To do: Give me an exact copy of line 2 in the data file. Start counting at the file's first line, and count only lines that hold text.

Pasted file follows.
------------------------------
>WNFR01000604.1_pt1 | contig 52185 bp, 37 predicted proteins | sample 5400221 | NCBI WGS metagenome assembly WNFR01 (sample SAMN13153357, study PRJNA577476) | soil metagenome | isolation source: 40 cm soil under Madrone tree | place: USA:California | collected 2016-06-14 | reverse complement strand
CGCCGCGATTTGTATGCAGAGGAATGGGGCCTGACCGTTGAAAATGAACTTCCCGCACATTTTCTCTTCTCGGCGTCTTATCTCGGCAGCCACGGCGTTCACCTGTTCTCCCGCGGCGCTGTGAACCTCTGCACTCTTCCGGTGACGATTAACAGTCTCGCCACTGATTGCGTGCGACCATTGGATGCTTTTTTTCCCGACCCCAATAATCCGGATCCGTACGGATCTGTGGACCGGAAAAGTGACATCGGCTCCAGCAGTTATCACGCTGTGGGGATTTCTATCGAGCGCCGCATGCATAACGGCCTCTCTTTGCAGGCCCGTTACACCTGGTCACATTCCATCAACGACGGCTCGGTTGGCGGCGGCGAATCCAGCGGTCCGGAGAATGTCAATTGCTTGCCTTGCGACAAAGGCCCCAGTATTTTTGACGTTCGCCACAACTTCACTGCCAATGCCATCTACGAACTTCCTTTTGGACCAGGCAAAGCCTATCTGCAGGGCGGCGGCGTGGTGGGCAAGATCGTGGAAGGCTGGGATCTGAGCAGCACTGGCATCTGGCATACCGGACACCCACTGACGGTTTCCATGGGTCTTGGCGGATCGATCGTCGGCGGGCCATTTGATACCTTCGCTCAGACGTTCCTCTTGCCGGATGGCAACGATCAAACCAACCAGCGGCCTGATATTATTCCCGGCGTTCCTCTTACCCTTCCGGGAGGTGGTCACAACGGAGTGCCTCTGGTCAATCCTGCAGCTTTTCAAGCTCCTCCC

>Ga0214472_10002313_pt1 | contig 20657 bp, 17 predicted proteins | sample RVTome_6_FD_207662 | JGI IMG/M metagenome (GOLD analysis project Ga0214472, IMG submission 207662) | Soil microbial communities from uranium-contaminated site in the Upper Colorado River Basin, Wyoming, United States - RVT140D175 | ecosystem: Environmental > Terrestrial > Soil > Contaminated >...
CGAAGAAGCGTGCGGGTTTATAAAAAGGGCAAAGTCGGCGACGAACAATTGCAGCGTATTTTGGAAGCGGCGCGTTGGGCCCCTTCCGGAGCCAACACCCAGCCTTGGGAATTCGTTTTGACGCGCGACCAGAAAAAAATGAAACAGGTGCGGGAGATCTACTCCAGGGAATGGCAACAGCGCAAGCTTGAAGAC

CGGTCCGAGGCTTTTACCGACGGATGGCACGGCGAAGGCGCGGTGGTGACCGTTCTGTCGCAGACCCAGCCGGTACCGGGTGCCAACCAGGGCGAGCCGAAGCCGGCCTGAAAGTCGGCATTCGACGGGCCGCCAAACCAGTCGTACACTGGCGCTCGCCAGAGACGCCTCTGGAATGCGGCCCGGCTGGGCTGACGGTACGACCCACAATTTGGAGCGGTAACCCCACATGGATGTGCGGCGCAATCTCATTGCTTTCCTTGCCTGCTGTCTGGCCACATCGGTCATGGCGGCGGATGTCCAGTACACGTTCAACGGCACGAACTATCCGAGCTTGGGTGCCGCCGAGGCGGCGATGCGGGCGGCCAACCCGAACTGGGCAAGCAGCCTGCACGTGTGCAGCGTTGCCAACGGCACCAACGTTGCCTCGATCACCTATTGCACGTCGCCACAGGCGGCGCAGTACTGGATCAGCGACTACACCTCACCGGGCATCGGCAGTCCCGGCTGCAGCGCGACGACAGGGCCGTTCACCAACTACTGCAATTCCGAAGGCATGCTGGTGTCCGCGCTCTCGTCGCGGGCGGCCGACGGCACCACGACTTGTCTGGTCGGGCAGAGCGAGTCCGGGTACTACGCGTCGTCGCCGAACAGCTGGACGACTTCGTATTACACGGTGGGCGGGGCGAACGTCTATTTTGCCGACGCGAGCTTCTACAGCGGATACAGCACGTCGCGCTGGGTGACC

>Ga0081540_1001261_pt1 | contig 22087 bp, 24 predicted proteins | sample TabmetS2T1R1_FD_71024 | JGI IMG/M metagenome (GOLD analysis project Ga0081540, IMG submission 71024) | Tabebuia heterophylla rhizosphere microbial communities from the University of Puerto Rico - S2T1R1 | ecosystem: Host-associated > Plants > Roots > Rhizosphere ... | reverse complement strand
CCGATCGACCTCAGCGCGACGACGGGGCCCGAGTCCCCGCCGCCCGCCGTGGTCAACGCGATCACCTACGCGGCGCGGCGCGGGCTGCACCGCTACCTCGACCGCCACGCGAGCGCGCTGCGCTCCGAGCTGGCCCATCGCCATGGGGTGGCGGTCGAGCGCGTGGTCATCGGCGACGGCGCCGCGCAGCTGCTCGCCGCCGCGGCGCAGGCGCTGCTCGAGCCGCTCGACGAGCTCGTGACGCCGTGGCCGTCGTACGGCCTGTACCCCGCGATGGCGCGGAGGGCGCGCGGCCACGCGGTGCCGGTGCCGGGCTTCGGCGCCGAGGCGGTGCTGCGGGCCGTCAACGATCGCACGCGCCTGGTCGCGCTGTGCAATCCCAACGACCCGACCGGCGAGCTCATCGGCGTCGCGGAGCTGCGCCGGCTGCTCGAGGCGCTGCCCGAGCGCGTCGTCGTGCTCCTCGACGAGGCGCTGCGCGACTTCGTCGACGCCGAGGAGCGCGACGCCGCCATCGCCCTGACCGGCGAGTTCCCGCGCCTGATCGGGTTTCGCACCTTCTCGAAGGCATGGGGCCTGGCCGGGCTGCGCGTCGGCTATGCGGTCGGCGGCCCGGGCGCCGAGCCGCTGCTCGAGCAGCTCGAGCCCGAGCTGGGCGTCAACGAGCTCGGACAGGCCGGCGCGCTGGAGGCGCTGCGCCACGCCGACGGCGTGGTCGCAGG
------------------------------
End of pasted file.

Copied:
CGCCGCGATTTGTATGCAGAGGAATGGGGCCTGACCGTTGAAAATGAACTTCCCGCACATTTTCTCTTCTCGGCGTCTTATCTCGGCAGCCACGGCGTTCACCTGTTCTCCCGCGGCGCTGTGAACCTCTGCACTCTTCCGGTGACGATTAACAGTCTCGCCACTGATTGCGTGCGACCATTGGATGCTTTTTTTCCCGACCCCAATAATCCGGATCCGTACGGATCTGTGGACCGGAAAAGTGACATCGGCTCCAGCAGTTATCACGCTGTGGGGATTTCTATCGAGCGCCGCATGCATAACGGCCTCTCTTTGCAGGCCCGTTACACCTGGTCACATTCCATCAACGACGGCTCGGTTGGCGGCGGCGAATCCAGCGGTCCGGAGAATGTCAATTGCTTGCCTTGCGACAAAGGCCCCAGTATTTTTGACGTTCGCCACAACTTCACTGCCAATGCCATCTACGAACTTCCTTTTGGACCAGGCAAAGCCTATCTGCAGGGCGGCGGCGTGGTGGGCAAGATCGTGGAAGGCTGGGATCTGAGCAGCACTGGCATCTGGCATACCGGACACCCACTGACGGTTTCCATGGGTCTTGGCGGATCGATCGTCGGCGGGCCATTTGATACCTTCGCTCAGACGTTCCTCTTGCCGGATGGCAACGATCAAACCAACCAGCGGCCTGATATTATTCCCGGCGTTCCTCTTACCCTTCCGGGAGGTGGTCACAACGGAGTGCCTCTGGTCAATCCTGCAGCTTTTCAAGCTCCTCCC